It’s an election year of Firsts. The First Female President. The First African-American President. The First Mexican President. The First Panamanian President. With Barack Obama and Hillary Clinton now deadlocked in national and state polls on the cusp of Super Tuesday, both are making desperate pleas to Hispanic communities in the West —Latinos make up 20% of Colorado’s population and account for 400,000 registered voters, while the five million Latino voters in California will make up about 14-20% of the primary electorate in Super Tuesday’s biggest prize. But who needs Democrats?
If you like this story, consider signing up for our email newsletters.
SHOW ME HOW
You have successfully signed up for your selected newsletter(s) - please keep an eye on your mailbox, we're movin' in!
Though close to 60% of registered Latino voters identify as Democrats, in this election, everyone can afford to be choosy: Mitt Romney, after all, can claim close ties with Chihuahua, Mexico; and who can forget Central America’s favorite son, John McCain, reppin’ his hometown of Colón, Panama? With such flavor from south of the border, undecided voters won’t have to settle for W’s marginal command of Spanish catchphrases and favorite spicy dishes.
Mitt’s father George Romney, born in Chihuahua in a Mormon colony founded by his grandfather who left the U.S. under persecution from anti-polygamy laws, returned to the States in 1912 during the Mexican Revolution. Fortunately, as the “natural born” clause in the Constitution is interpreted to include kids born to citizens when abroad, George was able to run—unsuccessfully—for President in 1968, and his son was able to become an expert on compassionate border control and chain migration: “The Constitution…indicates that those that are born here do become US citizens by virtue of being born here. But if they're born here from parents who come across the border illegally and bring them here illegally, in my view, we should not adopt, then, these chain migration policies that say, you've got a child here that's a US citizen, and the whole family can come in,” he noted in a Coral Gables Republican debate. “That, in my opinion, is a mistake. We are a nation of laws…We're going to enforce the laws. We're not going to cut off immigration; we're going to keep immigration alive and thriving. But we're going to end the practice of illegal immigration. It's not inhumane. It's humanitarian. It's compassionate.”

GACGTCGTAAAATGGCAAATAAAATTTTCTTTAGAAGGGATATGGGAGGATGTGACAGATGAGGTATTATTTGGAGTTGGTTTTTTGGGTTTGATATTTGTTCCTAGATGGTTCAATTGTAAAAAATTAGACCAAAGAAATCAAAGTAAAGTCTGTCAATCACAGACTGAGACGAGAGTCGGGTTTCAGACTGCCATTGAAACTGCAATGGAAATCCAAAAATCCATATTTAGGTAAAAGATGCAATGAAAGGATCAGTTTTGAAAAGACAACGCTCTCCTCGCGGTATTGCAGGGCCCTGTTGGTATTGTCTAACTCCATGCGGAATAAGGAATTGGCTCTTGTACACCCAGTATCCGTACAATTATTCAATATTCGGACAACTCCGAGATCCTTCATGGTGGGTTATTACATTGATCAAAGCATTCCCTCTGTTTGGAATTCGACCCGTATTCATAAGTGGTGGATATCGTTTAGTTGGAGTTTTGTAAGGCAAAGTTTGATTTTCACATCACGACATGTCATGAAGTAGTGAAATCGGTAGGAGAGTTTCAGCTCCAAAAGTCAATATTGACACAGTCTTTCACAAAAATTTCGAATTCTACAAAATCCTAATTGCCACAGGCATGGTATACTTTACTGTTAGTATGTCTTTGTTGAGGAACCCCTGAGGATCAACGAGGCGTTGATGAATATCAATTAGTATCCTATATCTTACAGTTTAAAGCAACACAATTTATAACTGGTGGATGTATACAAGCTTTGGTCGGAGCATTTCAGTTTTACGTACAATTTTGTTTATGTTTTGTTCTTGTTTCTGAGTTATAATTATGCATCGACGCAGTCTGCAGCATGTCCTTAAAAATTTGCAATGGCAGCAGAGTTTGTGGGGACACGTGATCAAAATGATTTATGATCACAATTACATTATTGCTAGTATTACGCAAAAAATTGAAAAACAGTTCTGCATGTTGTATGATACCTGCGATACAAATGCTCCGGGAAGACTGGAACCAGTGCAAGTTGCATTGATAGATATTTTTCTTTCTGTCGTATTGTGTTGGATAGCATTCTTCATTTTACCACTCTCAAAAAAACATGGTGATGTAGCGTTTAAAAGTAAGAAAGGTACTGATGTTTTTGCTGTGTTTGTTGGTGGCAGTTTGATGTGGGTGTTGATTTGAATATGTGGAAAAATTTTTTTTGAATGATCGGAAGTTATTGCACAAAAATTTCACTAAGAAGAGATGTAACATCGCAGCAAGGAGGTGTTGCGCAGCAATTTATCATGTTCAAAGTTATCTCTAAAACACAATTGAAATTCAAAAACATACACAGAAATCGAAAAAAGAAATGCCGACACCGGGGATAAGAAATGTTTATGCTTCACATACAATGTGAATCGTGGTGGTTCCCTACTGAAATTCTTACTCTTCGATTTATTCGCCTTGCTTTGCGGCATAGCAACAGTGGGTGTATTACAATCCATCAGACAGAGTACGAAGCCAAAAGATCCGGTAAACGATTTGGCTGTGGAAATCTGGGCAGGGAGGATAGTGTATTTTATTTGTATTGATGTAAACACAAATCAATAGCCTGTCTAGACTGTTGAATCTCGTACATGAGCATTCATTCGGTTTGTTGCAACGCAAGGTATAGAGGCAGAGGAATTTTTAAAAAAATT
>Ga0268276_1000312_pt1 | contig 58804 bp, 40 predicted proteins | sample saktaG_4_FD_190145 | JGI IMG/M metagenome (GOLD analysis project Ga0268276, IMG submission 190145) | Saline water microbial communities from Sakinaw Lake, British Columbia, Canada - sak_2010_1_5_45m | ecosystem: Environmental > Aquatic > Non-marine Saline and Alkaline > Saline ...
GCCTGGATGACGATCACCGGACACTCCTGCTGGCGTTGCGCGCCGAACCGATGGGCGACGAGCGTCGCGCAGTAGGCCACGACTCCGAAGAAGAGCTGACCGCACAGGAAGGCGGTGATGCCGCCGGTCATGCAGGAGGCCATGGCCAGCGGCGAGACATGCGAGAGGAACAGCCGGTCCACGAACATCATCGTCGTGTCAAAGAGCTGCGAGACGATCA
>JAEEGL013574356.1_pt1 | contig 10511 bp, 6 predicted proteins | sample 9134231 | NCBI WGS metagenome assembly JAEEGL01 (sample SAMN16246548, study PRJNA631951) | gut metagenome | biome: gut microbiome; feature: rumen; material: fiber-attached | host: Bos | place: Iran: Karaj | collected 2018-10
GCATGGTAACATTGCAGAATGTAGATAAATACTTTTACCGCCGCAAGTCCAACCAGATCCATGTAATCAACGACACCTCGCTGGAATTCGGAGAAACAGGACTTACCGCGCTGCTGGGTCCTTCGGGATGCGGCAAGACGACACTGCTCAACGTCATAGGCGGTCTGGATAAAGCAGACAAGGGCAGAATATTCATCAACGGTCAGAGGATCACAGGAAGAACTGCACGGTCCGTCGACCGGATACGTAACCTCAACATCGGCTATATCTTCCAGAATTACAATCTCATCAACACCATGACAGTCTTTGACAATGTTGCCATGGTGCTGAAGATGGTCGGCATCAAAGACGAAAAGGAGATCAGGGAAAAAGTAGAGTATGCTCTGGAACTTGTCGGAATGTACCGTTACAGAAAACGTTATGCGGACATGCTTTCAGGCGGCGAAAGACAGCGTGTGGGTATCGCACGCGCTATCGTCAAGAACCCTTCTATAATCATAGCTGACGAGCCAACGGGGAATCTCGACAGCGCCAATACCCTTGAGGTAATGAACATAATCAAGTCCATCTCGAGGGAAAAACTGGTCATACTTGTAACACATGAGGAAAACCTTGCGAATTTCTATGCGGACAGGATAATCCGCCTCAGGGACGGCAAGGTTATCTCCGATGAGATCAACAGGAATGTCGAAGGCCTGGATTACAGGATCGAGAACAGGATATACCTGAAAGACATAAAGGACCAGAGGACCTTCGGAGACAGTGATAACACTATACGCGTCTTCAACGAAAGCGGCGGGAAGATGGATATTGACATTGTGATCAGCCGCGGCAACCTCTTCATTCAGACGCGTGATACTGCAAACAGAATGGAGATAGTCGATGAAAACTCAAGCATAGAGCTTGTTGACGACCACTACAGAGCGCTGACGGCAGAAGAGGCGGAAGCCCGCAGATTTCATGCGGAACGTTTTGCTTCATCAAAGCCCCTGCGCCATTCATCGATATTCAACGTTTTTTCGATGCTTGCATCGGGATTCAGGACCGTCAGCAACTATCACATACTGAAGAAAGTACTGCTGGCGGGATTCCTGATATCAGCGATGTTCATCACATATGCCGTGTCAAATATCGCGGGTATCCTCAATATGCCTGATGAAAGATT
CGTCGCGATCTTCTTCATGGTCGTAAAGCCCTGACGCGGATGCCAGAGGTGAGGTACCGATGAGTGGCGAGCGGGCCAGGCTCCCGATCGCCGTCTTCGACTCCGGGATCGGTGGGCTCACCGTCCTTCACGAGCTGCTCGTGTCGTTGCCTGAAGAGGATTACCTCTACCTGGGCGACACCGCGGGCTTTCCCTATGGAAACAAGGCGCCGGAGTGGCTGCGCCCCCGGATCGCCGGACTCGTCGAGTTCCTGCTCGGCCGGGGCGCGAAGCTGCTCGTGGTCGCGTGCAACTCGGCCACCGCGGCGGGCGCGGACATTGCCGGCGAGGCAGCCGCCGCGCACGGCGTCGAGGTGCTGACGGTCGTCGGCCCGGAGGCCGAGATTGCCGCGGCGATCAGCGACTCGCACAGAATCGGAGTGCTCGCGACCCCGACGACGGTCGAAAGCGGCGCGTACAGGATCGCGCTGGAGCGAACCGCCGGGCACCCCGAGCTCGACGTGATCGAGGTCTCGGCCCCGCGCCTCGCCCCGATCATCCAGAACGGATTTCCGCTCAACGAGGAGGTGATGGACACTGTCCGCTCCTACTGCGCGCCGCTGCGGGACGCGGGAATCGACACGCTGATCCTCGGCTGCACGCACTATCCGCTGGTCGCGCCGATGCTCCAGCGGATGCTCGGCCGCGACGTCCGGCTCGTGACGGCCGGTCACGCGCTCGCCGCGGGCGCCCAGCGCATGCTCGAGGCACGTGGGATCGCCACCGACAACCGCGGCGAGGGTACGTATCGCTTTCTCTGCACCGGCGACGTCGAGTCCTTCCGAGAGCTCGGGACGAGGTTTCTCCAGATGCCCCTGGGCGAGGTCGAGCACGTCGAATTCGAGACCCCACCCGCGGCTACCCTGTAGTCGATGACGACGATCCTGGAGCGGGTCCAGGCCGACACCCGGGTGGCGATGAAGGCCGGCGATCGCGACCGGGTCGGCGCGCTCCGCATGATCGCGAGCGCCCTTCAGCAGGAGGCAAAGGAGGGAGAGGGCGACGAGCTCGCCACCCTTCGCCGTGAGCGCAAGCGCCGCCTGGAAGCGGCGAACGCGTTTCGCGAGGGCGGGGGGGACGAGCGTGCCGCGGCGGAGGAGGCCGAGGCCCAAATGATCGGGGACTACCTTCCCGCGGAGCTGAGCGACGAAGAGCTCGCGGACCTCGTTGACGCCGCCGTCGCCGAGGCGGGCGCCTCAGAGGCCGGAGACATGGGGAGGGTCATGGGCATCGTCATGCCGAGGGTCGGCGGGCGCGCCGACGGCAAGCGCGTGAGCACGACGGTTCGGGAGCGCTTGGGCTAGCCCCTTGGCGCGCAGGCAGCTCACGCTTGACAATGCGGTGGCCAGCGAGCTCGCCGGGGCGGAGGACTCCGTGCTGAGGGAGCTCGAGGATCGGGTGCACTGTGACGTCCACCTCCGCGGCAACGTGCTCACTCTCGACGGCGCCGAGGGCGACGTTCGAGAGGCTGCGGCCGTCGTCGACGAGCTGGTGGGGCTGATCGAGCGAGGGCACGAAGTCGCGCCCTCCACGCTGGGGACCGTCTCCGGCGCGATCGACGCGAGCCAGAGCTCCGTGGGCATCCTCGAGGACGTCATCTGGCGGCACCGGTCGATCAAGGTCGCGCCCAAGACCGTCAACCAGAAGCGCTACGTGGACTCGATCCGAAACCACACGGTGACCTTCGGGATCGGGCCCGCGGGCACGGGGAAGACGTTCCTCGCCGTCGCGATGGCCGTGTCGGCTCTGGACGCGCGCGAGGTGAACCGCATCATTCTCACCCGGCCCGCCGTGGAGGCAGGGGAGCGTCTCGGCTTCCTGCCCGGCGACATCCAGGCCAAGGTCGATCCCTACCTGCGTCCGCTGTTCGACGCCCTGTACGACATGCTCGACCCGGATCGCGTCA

Romney’s immigration creds, however, may be secondary to “Panama” John McCain and his multiple-month nascent stay at Coco Solo submarine base near Colón. Born to future Navy admiral Jack McCain, who married John’s mother Roberta in Tijuana, Mexico, John spent his childhood hopping from base to base, both at home and abroad, before joining the Annapolis class of 1954. After the Vietnam War and terms in the House and Senate, his stance on immigration—called amnesty by Romney—doesn’t forget his roots as a non-immigrant-immigrant war hero. “Hispanics is what we're talking about, a different culture, a different language, which has enriched my state where Spanish was spoken before English was,” he said at a June 6 Republican forum in New Hampshire. “I want you, the next time you're down in Washington, DC, to go to the Vietnam War Memorial and look at the names engraved in black granite. You'll find a whole lot of Hispanic names. They must come into this country legally, but they have enriched our culture and our nation as every generation of immigrants before them.”
So while Hillary and Barak may talk a good game—Clinton touting her long career of Hispanic advocacy and support of immigration, Obama endorsing new laws including drivers’ licenses for illegal immigrants while motivating young voters of all backgrounds—they’ll be campaigning for critical Hispanic votes in Colorado and the West against the considerable experiences and extensive cultural simpatico of Señors Romney and McCain. -- Joe Horton